delegation.token.expiry.time.sec : The token validity time in seconds before the token needs to be renewed. Default value 1 day.
delegation.token.master.key : Secret/masterKey to generate and verify delegation tokens. This masterKey needs to be configured with all the brokers. If the secret is not set or set to empty string, brokers will disable the delegation token support.
The Kafka authentication token is modeled after the Hadoop user delegation token. The token will consist of:
- Owner ID -- Username that this token will authenticate as
- Renewers ID -- designated renewers list
- Issue date -- timestamp (in msec) when this token was generated
- Expiry date -- timestamp (in msec) at which this token expires
- TokenUID -- Sequence number/UUID to ensure uniqueness
TokenAuthenticator(HMAC) := HMAC_SHA1(master key, TokenUID)
Authentication Token := (TokenID, TokenAuthenticator(HMAC))
Master Secret Key
The secret is used to generate and verify delegation tokens. This is supplied using config option. This secret needs to be configured with all the brokers. The current proposal does not support rotation of secret. We require a re-deployment when the secret needs to be rotated.
Following steps describe how tokens can be acquired:
A (Admin/DelegationToken) client connects with one of the kafka broker. Client must be authenticated using any of the available secure channels so it must have a way to authenticate, i.e. Kerberos keytab or TGT.
Once a client is authenticated, it will make a broker side call to issue a delegation token. The request for delegation token will have to contain an optional renewer identity and max lifetime for token. The renewer is the user that is allowed to renew this token before the max lifetime expires. Renewer will default to the owner if not provided and Max life time will default to a server side config value (default days) Brokers will allow a token to be renewed until maxLifeTime but a token will still expire if not renewed by the expiry time. The expiry time will be a broker side configuration and will default to min (24 hours, maxlifeTime) . A Delegation Token request can be represented as class DelegationTokenRequest(renewer: Set[KafkaPrincipal], maxLifeTime: long). The owner is implicit in the request connection as the user who requested the delegation token.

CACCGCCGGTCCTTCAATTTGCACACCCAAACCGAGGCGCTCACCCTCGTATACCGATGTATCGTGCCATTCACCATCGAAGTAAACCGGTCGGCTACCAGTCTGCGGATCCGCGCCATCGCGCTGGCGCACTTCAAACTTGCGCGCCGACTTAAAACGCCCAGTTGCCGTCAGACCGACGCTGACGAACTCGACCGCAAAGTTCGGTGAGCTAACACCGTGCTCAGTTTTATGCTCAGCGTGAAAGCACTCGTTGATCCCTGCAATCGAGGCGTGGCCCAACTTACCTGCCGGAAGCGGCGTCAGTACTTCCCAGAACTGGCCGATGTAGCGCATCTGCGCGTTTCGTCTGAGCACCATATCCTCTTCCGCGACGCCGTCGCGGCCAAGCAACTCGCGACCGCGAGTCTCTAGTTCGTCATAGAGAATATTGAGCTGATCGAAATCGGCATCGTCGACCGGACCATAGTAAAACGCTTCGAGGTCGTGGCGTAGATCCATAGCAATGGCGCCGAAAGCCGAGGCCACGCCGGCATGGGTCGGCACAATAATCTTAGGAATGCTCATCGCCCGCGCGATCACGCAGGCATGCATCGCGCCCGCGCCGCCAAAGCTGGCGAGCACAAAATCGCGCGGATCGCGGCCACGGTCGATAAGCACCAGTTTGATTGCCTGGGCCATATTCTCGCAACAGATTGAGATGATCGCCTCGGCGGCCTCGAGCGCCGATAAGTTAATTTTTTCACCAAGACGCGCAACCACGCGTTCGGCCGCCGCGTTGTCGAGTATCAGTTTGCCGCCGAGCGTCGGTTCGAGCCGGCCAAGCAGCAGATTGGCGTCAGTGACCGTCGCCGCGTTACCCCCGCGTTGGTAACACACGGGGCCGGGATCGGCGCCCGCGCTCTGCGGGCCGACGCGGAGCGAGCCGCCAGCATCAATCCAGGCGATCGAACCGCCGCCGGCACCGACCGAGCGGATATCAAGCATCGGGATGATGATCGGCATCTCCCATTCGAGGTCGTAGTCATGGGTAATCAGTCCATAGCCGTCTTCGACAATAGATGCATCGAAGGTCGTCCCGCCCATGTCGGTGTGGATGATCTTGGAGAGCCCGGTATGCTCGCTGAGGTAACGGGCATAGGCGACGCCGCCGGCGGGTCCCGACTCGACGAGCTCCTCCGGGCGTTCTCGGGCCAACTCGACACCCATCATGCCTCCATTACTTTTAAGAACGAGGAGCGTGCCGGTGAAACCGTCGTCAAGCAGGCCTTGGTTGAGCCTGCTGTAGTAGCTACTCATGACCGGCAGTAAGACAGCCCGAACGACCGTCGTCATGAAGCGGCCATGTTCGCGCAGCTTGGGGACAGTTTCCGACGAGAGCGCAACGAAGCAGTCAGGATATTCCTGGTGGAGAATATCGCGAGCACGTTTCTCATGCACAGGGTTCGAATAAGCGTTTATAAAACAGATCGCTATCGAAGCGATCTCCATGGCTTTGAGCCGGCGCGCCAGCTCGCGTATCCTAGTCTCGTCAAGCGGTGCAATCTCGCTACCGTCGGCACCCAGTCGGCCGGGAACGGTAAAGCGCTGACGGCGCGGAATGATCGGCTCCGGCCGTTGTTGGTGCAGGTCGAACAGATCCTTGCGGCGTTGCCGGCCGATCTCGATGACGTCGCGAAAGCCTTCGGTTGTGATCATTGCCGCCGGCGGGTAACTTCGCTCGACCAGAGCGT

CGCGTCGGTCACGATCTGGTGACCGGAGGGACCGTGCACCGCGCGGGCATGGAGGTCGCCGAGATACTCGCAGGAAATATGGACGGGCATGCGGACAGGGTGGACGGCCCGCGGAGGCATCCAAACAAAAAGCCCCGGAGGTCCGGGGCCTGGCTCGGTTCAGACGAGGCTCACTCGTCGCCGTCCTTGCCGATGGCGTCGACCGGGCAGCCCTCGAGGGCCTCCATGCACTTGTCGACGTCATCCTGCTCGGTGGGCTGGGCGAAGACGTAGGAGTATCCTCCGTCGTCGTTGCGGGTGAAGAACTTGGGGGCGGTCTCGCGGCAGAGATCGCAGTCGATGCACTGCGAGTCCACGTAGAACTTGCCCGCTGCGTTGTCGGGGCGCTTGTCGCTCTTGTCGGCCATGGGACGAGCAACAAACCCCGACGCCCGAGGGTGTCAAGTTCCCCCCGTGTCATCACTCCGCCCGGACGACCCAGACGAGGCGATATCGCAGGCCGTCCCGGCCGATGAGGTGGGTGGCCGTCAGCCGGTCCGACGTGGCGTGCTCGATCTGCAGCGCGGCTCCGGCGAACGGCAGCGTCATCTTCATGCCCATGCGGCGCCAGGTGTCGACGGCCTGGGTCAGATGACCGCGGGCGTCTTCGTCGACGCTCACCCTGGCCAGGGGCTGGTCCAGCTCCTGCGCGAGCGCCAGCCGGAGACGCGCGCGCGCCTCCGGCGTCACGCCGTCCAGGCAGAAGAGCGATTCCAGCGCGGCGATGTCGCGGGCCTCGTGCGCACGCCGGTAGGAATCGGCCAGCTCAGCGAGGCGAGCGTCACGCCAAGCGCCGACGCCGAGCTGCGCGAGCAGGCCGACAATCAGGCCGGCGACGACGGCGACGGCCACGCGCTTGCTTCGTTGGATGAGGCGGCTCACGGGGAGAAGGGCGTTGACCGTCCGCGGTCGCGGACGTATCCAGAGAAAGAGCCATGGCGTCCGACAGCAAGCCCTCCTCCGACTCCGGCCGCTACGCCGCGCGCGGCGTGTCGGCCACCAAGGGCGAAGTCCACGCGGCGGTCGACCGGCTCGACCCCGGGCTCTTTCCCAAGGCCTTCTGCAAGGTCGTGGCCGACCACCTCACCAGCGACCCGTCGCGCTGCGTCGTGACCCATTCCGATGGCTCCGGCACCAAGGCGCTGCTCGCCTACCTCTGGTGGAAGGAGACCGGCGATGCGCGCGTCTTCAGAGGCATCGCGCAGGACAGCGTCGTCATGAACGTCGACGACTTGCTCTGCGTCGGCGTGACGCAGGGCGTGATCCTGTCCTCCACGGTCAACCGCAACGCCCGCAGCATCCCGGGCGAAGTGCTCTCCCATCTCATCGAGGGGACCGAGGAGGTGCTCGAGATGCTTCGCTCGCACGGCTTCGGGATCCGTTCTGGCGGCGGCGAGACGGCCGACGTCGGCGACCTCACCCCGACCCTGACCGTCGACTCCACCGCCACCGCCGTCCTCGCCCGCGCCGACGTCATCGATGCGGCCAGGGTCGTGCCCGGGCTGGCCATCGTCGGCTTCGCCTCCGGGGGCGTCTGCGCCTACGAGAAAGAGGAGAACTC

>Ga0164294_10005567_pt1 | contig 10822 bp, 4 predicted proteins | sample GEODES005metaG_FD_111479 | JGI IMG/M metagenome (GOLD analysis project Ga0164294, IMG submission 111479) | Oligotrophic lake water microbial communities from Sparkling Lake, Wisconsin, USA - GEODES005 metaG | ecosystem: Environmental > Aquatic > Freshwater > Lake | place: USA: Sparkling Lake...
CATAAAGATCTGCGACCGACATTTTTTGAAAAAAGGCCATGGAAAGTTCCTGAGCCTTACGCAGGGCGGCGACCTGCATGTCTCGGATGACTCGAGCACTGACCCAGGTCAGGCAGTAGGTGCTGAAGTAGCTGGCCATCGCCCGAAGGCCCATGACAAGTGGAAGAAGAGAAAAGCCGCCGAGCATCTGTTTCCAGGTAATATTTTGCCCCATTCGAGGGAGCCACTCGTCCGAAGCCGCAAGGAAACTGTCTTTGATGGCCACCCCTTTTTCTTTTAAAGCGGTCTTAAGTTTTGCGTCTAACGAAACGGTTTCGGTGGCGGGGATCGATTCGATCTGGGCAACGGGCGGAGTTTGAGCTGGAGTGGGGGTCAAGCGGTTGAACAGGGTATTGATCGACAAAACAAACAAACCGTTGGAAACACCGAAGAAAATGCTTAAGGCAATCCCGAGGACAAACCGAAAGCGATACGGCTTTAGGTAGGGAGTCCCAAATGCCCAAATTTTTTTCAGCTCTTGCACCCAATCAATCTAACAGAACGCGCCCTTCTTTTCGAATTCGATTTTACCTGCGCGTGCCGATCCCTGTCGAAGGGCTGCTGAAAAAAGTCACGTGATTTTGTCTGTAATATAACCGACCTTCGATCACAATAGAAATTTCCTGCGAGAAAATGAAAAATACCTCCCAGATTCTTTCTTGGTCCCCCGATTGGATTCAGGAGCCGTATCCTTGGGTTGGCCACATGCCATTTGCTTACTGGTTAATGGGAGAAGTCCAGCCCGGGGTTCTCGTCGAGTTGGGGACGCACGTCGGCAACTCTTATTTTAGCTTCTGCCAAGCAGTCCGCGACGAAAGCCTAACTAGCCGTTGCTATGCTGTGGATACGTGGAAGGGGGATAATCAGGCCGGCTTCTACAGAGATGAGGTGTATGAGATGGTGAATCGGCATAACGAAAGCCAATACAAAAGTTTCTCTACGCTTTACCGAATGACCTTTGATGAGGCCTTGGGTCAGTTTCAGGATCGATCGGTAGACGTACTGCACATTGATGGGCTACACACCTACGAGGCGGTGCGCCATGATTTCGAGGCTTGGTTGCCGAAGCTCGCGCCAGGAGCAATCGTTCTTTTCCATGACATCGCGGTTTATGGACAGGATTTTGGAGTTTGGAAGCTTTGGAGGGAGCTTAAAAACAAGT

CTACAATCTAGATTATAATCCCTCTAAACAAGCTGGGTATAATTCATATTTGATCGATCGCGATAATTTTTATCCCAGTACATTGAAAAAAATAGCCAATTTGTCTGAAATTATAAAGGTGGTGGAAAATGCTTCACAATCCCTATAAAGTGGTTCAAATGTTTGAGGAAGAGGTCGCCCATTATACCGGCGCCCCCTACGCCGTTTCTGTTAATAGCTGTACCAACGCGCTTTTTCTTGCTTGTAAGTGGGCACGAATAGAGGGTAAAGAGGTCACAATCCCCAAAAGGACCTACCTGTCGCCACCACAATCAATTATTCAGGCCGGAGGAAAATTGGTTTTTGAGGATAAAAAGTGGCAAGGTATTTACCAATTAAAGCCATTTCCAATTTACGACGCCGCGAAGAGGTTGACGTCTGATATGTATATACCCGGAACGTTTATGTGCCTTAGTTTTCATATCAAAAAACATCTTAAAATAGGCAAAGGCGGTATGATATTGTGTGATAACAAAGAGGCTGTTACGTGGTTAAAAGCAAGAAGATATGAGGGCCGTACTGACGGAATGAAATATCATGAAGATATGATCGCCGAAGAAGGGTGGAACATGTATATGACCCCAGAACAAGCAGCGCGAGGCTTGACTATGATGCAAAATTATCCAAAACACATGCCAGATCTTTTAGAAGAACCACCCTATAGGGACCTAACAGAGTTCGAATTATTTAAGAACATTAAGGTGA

The broker generates a shared secret based on HMAC-SASM(a Password/Secret shared between all brokers, randomly generated tokenId). We can represent a token as scala case class DelegationToken(owner: KafkaPrincipal, renewer: Set[KafkaPrincipal], maxLifeTime: long, id: String, hmac: String, expirationTime: long)
Broker stores this token in its in memory cache. Broker also stores the DelegationToken without the hmac in the zookeeper. As all brokers share the Password/Secret to generate the HMAC-SASM, they can read the request info from zookeeper , generate the hmac and store the delegation token in local cache.
All brokers will have a cache backed by zookeeper so they will all get notified whenever a new token is generated and they will update their local cache whenever token state changes.
Broker returns the token to Client. Client is expected to only make delegation token request over an encrypted channel so the token in encrypted over the wire.
Client is free to distribute this token to other Kafka clients (Producer/Consumers). It is the client’s responsibility to distribute the token securely.
Authentication using Delegation Token
We will reuse the current SASL channel for delegation token based authentication.
SCRAM is a suitable mechanism for authentication using delegation tokens. KIP-84 proposes to support SASL SCRAM mechanisms. Kafka clients can authenticate using SCRAM-SHA-256, providing the delegation token HMAC as password.